2 Corinthians 5:21 (NIV) “God made him who had no sin to be sin for us, so that in him we might become the righteousness of God.”

    I know it is silliness to you. And that’s fine. I just wanted to clarify that point because it truly helps to break down that wall of intolerance between different religions. For me the question of which religion is right, is a secondary question. The primary question will always be, is there a God. If the answer is no, then nothing changes. But if the answer is anything less than no, if there is even 1 chance in a googolplex that the answer might be yes, then it changes EVERYTHING. Religion then becomes like multiple choice test, and you’re stuck wondering if you are really sure about the answer before you bubble in the circle. Is it A, B, C, D, or E, None of the above? Ultimately, you won’t know for sure until the test is over and graded.The one who gets it right either took a guess and got lucky, or knew enough about the other choices to eliminate them as possibilities. Whereas you have locked in E as your answer, I have bubbled in one of the other choices. But, both are subject to change anytime between now and the end of the test. :-)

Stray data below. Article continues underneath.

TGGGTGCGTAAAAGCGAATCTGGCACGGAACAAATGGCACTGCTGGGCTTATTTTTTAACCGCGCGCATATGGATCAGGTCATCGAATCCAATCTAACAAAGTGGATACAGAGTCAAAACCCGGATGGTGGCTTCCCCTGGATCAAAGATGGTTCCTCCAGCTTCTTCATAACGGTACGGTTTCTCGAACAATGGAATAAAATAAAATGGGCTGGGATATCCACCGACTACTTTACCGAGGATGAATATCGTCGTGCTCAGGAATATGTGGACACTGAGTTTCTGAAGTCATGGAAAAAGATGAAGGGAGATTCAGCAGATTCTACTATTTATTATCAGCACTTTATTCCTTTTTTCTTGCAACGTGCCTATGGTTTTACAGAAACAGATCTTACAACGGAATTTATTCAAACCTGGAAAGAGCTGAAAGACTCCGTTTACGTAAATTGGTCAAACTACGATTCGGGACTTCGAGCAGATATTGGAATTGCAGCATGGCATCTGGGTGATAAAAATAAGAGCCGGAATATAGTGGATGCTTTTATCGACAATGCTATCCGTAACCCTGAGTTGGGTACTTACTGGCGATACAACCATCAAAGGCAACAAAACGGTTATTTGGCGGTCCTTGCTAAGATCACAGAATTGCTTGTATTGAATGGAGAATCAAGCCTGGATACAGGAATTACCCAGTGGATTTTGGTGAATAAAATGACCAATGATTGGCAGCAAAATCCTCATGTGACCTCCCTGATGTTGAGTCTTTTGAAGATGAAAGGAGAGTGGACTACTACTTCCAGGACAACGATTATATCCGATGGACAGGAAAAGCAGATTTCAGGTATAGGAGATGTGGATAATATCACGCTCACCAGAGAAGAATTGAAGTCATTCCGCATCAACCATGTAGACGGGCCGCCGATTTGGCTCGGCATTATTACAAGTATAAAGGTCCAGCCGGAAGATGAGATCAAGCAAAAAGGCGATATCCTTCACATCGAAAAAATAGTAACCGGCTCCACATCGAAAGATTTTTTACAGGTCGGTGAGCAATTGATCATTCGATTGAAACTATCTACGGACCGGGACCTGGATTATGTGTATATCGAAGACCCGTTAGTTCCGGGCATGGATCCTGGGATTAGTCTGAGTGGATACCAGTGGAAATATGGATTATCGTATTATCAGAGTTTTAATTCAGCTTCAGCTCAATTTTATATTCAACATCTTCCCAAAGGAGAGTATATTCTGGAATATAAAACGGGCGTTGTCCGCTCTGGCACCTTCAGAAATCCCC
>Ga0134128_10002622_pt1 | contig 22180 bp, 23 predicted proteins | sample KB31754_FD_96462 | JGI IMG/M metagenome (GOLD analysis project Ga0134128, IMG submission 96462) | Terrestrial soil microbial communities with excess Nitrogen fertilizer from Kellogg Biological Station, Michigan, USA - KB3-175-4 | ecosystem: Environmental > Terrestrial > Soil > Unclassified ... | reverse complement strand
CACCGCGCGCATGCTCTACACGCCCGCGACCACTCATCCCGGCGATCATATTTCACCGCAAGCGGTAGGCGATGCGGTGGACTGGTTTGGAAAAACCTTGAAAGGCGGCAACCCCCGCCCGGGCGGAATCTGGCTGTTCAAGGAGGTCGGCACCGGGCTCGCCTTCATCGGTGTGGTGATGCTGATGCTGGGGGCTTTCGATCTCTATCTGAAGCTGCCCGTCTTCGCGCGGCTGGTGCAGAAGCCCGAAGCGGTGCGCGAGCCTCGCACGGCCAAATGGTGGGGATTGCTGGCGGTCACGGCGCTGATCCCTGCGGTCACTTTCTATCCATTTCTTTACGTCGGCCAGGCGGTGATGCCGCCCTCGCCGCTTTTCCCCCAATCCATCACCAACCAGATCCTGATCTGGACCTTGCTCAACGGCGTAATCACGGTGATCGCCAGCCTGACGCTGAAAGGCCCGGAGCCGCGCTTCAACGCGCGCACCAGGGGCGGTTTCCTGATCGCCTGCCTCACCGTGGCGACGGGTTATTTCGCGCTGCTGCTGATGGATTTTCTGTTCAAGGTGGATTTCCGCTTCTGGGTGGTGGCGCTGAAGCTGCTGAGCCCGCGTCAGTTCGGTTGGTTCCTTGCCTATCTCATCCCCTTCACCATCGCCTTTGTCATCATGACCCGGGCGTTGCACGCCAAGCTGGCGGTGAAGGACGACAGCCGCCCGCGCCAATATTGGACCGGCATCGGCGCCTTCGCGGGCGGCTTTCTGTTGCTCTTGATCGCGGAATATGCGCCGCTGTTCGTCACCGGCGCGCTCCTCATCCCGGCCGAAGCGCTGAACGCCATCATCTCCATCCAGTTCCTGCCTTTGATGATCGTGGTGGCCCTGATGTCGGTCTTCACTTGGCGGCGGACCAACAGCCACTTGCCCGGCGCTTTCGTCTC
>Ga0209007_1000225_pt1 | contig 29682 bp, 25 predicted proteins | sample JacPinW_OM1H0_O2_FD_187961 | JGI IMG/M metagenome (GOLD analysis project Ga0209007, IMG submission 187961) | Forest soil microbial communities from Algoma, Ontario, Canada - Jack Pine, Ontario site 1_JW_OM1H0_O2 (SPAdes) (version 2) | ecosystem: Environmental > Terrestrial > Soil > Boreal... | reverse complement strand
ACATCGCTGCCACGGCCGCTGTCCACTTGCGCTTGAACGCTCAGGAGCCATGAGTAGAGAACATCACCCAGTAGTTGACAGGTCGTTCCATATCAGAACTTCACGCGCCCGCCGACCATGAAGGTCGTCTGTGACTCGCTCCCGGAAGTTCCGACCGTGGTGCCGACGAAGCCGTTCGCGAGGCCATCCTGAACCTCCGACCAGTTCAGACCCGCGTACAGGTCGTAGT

5. pps. (Final thought, I promise!)

    You should turn this blog into a book. You are an eloquent writer. Your posting tags could help you divine your blog into chapters. Or you could just go chronologically by post date. Seriously. I’d buy your book. And I’m willing to bet there are thousands more who would too. In fact, the people that follow your blog would likely tell others about it. I know we don’t agree about God, but that doesn’t mean I can’t recognize talent. If a I can enjoy your posts as a Christian, how much more would other atheists / naturalists / freethinkers enjoy it?!

    Okay, I’m done. Best wishes, today, tomorrow, and always. :)

  6. Actually, as a blog reader I must admit I thought the line “If it’s any consolation, I don’t think you ever believed in God” is kind of awesome, in its way.